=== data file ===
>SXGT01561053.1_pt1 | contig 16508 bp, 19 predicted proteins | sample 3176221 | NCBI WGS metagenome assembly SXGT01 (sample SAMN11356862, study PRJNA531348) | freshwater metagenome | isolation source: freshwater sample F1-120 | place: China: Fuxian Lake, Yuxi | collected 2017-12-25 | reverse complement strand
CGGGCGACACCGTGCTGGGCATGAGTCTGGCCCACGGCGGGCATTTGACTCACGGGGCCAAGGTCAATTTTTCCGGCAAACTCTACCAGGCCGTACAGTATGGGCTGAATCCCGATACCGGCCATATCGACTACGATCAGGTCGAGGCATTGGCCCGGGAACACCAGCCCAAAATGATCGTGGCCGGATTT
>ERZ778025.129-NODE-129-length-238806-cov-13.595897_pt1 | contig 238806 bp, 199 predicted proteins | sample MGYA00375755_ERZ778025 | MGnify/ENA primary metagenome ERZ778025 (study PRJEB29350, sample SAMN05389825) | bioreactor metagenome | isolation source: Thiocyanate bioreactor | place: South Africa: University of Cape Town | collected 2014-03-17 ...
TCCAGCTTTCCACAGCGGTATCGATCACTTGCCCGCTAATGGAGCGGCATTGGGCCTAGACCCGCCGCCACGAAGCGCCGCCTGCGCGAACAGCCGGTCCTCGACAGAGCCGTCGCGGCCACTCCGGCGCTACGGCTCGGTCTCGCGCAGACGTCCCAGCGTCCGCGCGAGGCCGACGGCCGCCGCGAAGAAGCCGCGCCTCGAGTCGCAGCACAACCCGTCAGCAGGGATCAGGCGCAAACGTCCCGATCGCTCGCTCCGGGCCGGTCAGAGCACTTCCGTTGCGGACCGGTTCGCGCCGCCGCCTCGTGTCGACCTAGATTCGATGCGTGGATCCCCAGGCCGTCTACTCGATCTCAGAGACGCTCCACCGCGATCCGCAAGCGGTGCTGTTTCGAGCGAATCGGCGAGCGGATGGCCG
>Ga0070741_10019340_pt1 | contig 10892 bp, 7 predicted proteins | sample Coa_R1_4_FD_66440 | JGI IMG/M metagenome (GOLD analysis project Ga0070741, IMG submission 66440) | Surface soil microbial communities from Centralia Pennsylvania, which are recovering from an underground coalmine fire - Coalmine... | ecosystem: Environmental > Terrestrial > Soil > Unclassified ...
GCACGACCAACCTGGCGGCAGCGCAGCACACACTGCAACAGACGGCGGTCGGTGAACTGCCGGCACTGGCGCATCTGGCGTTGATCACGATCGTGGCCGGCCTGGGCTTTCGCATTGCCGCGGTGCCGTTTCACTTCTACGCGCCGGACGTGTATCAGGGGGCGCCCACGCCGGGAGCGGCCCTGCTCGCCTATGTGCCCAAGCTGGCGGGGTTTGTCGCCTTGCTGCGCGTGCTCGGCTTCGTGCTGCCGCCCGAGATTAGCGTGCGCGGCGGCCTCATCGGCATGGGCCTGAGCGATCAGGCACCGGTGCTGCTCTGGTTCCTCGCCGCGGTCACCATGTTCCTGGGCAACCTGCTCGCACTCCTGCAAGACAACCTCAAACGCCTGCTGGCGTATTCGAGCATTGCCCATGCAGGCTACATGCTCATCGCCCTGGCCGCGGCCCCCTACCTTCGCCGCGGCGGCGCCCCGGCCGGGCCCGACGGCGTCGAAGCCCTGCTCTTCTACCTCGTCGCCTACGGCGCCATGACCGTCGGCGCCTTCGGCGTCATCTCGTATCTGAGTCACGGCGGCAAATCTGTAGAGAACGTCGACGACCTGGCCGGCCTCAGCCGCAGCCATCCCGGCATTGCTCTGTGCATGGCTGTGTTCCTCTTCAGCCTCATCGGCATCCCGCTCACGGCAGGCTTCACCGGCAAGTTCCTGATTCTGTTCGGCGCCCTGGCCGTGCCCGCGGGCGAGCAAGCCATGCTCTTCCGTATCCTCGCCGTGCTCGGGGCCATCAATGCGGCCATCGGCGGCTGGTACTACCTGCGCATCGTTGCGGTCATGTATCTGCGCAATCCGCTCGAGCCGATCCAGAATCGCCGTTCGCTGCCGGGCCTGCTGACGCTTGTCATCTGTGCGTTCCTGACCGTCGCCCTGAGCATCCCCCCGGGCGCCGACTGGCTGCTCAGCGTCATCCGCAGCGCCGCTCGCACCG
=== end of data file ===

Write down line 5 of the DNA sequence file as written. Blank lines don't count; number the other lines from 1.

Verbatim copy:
>Ga0070741_10019340_pt1 | contig 10892 bp, 7 predicted proteins | sample Coa_R1_4_FD_66440 | JGI IMG/M metagenome (GOLD analysis project Ga0070741, IMG submission 66440) | Surface soil microbial communities from Centralia Pennsylvania, which are recovering from an underground coalmine fire - Coalmine... | ecosystem: Environmental > Terrestrial > Soil > Unclassified ...